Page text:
-does it matter that my ex has taken stress leave from work and has a medical note from his doctor and psychotherapist stating that he is under too much stress (he endured abuse, neglect, etc, for his entire life growing up), and needed to take a month off from work to keep from doing anything drastic to himself. I believe I read somewhere that mental conditions are taken into consideration by a judge. My partner works himself very hard to try and support his kids. But his ex still chooses not to work (again, the kids are in school and she can easily work from home), and complains to him when he might have to give her a bit less (like once our car stopped working and we had to get it fixed so that he COULD go to work and make money).

-so, where do we go from here? I will be getting my extra money in late April and we'll be proceeding with a divorce in May.

-any help would be greatly appreciated. I know that I have asked way too many questions, and that we'll need legal assistance, but i thought i might find some helpful advice on here. Just knowing where to start (and if we have a case).

-one last thing, my partner's ex apparently cannot sell the townhouse because her mom has taken out a second mortgage on it or something. is that our problem now? Or would the judge consider the fact that she's living in a house that is too expensive (she is or was not too long ago, about to declare bankruptcy because collection agencies kept calling her).

thanks to those who were able to read this to the end, lol. I just want (and so does my ex) this to be over. To be written down and signed so we have something to work with.

**one last thing. One my partner starts school in September, we'll be taking the kids for 2 nights per week, instead of just the current 1 night per week. will that make child support a bit less? since we'll be purchasing food for them on weekends? I know it won't be a large difference, but was just wondering)**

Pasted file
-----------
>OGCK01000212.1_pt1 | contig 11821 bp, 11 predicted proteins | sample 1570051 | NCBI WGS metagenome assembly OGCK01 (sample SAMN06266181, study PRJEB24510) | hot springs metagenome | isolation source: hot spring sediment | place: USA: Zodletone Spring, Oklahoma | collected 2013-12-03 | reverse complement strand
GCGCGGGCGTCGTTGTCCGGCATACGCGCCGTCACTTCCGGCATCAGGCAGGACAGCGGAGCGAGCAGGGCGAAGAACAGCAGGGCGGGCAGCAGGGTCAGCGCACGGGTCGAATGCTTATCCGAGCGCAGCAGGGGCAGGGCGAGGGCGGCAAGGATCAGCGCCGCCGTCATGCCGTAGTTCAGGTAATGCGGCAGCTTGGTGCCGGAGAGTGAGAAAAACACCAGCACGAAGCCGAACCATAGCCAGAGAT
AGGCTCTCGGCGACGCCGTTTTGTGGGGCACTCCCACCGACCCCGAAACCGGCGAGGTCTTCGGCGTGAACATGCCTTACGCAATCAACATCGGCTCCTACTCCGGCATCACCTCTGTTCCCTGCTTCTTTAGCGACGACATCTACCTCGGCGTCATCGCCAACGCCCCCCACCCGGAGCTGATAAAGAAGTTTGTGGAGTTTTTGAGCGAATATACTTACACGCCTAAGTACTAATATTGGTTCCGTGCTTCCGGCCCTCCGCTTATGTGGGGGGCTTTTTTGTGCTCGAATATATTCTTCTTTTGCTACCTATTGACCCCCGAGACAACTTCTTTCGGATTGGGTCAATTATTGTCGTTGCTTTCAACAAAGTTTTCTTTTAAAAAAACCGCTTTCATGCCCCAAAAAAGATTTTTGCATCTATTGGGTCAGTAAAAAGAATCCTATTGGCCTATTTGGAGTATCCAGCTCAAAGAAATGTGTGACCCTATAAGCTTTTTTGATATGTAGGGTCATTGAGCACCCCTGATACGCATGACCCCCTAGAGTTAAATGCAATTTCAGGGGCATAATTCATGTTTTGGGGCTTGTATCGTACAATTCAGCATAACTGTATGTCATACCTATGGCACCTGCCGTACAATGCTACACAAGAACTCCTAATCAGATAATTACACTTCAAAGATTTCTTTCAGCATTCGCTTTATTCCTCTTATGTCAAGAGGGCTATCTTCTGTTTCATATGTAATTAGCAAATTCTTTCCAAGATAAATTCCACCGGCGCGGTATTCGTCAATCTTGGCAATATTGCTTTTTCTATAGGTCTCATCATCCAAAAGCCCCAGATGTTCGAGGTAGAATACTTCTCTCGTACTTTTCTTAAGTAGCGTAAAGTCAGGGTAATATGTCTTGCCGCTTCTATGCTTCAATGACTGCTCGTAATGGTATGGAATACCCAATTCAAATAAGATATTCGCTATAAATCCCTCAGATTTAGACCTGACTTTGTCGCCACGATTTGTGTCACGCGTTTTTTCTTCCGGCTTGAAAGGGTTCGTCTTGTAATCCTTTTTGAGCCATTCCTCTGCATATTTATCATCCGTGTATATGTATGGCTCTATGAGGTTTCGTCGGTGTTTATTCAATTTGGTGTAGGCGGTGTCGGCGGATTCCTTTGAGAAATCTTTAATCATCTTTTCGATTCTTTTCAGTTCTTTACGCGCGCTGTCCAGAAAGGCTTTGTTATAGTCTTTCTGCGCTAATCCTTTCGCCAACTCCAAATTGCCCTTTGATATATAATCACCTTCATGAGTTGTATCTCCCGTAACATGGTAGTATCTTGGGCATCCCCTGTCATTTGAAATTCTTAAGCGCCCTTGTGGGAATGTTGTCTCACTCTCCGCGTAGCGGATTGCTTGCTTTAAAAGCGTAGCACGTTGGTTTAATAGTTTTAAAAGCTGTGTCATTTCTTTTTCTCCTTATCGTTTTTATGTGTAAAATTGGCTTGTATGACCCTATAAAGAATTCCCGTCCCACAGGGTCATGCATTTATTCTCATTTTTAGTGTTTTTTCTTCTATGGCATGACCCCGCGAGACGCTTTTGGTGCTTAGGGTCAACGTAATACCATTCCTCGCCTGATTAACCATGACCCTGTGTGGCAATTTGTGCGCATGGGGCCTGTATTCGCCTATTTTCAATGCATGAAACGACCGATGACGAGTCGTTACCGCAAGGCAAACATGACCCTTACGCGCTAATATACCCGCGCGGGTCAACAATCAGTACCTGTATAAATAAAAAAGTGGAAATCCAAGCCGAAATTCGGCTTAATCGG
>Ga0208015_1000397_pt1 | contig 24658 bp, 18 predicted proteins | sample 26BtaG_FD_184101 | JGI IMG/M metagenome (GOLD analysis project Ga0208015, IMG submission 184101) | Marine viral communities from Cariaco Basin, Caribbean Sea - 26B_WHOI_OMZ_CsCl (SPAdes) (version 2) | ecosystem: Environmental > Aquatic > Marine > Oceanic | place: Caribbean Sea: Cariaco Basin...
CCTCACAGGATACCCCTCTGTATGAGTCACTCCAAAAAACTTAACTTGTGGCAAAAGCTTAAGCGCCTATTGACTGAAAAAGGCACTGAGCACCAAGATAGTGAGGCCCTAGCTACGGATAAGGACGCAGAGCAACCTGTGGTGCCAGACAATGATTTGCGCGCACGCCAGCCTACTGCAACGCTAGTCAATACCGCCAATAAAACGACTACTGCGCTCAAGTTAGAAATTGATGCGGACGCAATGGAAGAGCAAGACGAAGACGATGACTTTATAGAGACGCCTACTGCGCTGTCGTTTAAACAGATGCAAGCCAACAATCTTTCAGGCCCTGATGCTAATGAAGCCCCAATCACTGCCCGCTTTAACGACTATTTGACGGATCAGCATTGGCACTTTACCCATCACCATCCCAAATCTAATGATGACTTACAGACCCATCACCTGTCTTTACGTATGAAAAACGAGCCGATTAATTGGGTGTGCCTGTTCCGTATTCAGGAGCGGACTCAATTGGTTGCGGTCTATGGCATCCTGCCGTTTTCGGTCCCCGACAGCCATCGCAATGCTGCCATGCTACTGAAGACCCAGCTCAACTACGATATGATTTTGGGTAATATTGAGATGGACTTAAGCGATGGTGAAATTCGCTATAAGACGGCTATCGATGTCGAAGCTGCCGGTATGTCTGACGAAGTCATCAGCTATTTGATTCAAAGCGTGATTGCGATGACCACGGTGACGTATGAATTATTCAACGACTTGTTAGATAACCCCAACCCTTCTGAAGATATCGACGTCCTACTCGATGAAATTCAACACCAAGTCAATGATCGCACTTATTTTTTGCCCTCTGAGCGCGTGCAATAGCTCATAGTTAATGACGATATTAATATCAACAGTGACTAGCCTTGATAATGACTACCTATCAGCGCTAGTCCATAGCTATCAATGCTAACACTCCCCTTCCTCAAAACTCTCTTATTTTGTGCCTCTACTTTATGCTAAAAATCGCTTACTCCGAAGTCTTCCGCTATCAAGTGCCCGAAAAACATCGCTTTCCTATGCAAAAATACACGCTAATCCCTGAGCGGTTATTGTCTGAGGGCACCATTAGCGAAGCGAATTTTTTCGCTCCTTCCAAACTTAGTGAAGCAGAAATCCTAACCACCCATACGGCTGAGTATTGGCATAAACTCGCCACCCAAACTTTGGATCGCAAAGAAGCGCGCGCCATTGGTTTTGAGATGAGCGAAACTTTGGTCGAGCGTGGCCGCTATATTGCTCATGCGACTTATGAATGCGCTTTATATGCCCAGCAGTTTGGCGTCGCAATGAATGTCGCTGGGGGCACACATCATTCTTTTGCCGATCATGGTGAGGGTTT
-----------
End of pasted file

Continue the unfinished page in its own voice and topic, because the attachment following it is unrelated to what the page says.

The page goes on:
#2  
Old 03-19-2009, 02:06 PM
SNAFU SNAFU is offline
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OK here goes ... In a divorce the issues are Corollary Relief (aka Spousal Support [alimony] and Child Support), Division of Property, Custody and Access and Equalization Payment.

Child Support is pretty straight forward with the Federal Child Support Guidelines. The "magic number" is 60 percent (time spent with the kids). Any number greater than 60 percent entitles the person receiving the Support to the full table amount. Usually you will have to provide your last 3 years tax return. Your income won't be taken into account unless his ex goes for "Hardship" under the Guidelines.

It sounds like your boyfriend and his ex have a pretty good relationship. Try and keep it going. If you can agree on everything then it's a pretty straightforward process. Things can get ugly in a hurry though.

Getting a lawyer is a very expensive proposition unless you qualify for Legal Aid.

Google Family Law Rules and Family Law Forms.

Hope this helps a bit. Good luck.
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Old 03-19-2009, 02:20 PM
BGlovesCG BGlovesCG is offline
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Thank you so much for your quick reply. This helps and gives us a place to start. yes my boyfriend and his ex have a good relationship.

I will google the things you suggested. Have a great day!
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Old 03-19-2009, 02:38 PM
SNAFU SNAFU is offline
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Quote:
Originally Posted by BGlovesCG View Post
Thank you so much for your quick reply. This helps and gives us a place to start. yes my boyfriend and his ex have a good relationship.

I will google the things you suggested. Have a great day!
No problem. I should add that Spousal Support is one of the most contested issues in Family Law. The Judges are all over the place in making their awards. Usually for short term marriages (under 5 years) you will have to pay for a term of half the length of the marriage. One thing you should do is do up some sort of agreement on the amount that is paid. CRA will allow your boyfriend to deduct this amount from his income. His ex will have to claim it. They won't do anything without an Order or Agreement. Child Support is not deductible.
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Old 03-19-2009, 06:00 PM
mominont mominont is offline
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what he is paying is probably very reasonable. I understand her not working is an issue.

However if she did work outside the house then she could request Section 7 funding which childcare for 3 children could put your BF financially in the same money bracket or have even less money.

Good Luck
mominont